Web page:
Knight Capital has “all hands on deck” and is in close contact with clients and counterparties as it tries to weather trading errors that cost it $440 million, Chief Executive Officer Thomas Joyce said. Joyce said it’s “hard to comment” on discussions with creditors as Knight stock extended a two-day plunge to 70 percent and the firm explored strategic and financial alternatives following a loss almost four times its annual profit. The problems were triggered by what Joyce called “a bug, but a large bug” in software as the company, one of the largest U.S. market makers, prepared to trade with a New York Stock Exchange program catering to individual investors. “Technology breaks,” Joyce said in an interview on Bloomberg Television’s “Market Makers” program with Erik Schatzker and Stephanie Ruhle today. “It ain’t good. We don’t look forward to it.” [Bloomberg]
Yesterday I and others pointed out that, while UBS was not alone in getting screwed by Nasdaq failures on Facebook, it was alone in losing 10x as much as other, more competent market makers like Knight Capital, and ha ha ha. This apparently had a jinxing effect:
Knight Capital Group Inc., one of the largest trading firms, told brokerages to send their orders elsewhere and was probing a software problem, according to people involved in the matter. U.S. exchanges said they were examining potentially erroneous trading in more than 100 securities that saw big price swings or unusually high volume. Knight saw a fifth of its own market value wiped out. …
The system error and reports of irregular trading stoked suspicions that trades had been accidentally duplicated via computer algorithms, rather than the problem being contained to one server, as has happened in the past, traders said.
Knight is down ~21%, vs. ~4% yesterday for UBS and its costly Facebook fail, a useful reminder that focusing on perfecting your market-making business may make you less likely to fuck it up, but when you do fuck it up it goes far worse for you. That’s maybe some sort of a metaphor for high-frequency electronic market-making generally, which it will not surprise you to learn is coming in for some flak today.* Algorithmic high frequency trading makes it more likely that your small trade will be executed quickly and cheaply, but it also makes it more likely that larger orders will go horribly awry as prices move away from them.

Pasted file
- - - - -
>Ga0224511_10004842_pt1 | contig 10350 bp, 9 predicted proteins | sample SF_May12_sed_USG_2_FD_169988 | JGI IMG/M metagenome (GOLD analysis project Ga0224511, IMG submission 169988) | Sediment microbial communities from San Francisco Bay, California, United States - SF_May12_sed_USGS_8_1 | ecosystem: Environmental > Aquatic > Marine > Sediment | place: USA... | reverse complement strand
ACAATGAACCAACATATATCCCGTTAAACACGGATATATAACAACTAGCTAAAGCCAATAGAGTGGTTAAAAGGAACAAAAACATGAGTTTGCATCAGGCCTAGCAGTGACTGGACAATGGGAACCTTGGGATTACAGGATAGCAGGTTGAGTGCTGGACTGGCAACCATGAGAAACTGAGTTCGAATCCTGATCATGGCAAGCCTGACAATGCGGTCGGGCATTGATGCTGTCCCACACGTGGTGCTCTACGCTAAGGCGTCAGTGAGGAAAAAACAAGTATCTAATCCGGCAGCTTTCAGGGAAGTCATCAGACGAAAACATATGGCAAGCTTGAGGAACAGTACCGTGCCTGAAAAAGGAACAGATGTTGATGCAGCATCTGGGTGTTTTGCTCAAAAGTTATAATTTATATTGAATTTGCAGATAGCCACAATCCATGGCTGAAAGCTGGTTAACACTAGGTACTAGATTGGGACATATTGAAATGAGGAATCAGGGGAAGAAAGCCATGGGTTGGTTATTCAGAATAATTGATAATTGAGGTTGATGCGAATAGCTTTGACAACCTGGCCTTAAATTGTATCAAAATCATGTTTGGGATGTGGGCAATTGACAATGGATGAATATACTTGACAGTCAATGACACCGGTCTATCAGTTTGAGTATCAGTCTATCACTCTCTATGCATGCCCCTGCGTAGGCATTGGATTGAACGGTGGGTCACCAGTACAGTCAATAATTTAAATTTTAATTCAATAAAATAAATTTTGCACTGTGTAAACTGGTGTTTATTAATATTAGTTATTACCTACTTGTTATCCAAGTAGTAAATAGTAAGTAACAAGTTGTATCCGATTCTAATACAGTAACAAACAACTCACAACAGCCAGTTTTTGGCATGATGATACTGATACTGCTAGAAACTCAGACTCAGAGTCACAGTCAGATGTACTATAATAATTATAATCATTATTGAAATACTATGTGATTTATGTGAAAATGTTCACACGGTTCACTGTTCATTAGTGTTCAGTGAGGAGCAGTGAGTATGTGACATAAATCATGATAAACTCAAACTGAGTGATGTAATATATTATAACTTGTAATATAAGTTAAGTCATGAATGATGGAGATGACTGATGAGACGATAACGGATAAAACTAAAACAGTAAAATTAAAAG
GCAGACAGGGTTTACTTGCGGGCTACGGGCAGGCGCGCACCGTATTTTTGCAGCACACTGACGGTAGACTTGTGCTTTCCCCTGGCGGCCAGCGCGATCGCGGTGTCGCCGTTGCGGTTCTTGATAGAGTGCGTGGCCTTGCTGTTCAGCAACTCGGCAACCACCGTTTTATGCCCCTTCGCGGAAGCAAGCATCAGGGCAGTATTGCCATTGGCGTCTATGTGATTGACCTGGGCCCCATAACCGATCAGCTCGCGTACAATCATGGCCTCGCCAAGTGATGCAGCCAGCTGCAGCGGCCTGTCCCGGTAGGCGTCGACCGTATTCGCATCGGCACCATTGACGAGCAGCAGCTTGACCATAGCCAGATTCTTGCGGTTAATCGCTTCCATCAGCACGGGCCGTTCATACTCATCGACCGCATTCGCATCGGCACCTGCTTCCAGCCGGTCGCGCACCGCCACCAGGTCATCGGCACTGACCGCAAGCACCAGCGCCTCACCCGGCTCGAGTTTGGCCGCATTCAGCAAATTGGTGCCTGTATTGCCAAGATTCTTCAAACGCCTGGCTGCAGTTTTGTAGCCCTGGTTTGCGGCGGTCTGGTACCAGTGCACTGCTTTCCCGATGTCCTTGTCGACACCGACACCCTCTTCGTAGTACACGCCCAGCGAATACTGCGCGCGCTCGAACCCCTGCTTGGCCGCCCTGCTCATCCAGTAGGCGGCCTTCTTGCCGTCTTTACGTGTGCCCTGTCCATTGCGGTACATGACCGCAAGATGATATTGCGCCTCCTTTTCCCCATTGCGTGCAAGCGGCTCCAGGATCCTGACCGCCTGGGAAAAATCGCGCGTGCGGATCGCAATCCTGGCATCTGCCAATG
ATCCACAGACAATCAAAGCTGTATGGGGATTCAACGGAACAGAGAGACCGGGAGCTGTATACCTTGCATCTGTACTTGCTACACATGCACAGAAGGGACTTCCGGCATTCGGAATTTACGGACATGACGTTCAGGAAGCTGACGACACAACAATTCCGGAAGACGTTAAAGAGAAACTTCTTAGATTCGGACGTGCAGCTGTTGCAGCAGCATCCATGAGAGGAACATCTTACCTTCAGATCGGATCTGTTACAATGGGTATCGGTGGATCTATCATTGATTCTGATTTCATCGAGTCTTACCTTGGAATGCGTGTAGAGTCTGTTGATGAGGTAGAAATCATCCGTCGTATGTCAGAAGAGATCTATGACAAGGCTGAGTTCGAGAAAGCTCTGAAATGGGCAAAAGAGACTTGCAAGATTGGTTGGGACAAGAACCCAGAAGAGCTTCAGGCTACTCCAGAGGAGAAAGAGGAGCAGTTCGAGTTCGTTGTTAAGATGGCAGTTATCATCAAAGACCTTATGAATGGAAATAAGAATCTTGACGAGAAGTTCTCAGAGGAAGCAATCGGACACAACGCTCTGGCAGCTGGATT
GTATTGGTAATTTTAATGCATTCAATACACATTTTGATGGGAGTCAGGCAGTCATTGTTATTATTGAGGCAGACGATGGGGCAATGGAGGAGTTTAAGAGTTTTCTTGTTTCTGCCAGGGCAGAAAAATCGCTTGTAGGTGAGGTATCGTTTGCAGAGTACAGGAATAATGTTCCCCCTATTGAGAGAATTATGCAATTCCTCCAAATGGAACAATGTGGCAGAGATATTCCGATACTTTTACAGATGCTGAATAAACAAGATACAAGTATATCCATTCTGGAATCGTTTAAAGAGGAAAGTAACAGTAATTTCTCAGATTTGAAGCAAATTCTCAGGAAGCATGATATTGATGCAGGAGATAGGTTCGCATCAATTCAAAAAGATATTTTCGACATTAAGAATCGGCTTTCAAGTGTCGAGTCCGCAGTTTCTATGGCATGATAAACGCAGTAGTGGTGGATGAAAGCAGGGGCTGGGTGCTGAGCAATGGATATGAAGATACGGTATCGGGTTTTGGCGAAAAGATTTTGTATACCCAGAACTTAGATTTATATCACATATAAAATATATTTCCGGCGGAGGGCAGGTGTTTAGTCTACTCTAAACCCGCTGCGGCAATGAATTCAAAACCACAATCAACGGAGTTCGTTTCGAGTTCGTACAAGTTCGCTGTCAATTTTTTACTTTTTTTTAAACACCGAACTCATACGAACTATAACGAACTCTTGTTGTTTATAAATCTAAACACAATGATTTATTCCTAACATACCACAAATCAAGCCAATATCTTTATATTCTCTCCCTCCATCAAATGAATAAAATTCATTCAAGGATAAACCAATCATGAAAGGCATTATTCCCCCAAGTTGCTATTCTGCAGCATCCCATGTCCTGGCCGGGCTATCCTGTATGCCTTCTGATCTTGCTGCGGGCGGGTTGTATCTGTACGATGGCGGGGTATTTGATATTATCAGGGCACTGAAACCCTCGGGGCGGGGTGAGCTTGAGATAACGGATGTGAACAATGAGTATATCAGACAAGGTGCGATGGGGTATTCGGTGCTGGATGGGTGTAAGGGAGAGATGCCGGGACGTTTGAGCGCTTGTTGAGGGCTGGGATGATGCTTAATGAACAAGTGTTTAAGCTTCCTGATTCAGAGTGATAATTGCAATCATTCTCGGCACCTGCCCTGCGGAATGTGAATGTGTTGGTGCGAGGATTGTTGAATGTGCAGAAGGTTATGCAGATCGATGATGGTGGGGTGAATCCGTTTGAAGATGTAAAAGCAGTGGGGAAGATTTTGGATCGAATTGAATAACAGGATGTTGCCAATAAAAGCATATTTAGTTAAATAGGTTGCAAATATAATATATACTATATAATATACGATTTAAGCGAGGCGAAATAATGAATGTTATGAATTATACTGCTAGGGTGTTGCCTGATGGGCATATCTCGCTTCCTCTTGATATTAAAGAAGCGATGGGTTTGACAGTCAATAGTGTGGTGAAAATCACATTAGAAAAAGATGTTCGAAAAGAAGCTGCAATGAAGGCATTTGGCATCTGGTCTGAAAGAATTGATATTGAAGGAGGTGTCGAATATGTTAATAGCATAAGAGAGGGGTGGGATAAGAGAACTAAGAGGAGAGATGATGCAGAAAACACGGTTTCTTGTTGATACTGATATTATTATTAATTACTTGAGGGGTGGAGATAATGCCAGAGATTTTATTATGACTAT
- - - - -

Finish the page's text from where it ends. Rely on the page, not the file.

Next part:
Which is why this coincidence (?) pointed out by the Journal is kind of tantalizing: Read more »
At a brief court appearance yesterday, prosecutors said they want one of the three men — Peter Doran, 28, of Glen Head — to serve a half year in jail for throwing punches during the April 13 fracas. Doran allegedly threw the first roundhouse against another guest at the NYAC’s usually sedate second-floor Tap Room. Prosecutors also said they want a second man, Matthew O’Grady, 31, of Glen Cove — accused of joining in on the fisticuffs — to serve eight days of community service. Both O’Grady and Doran said through their lawyers yesterday that they have no interest in pleading guilty to misdemeanor assault and taking the DA’s recommended sentences. “That’s no offer at all,” said O’Grady’s lawyer, Richard Leff. Prosecutors haven’t even made an offer to the young broker charged with causing the most severe injuries, Colin Drowica, 30, of Glen Head. Drowica allegedly punched another guest hard enough to fracture his eye socket. “We are conducting our own investigation,” said Drowica’s lawyer, Isabelle Kirshner. [NYP, earlier]
Remember the fight that broke out at the New York Athletic Club last month, which a witness described as a “nondiscriminatory ragematch” involving “young people, old people, girls, members, and nonmembers,” which started as a tiff over a woman and “escalated into a brawl involving three fighting wolfpacks,” wherein “tables were overturned or moved to the room’s periphery to crate a lion’s pit for the battle,” a “fat pudgy kid came out of nowhere, laid out a larger man with a blow to the head and was tackled by a crowd,” approximately two noses were broken, and the police made three arrests? Oddly, it looks unlikely that the guy who did “the most damage” (to people’s faces) will be walking away with a slap on the wrist. Read more »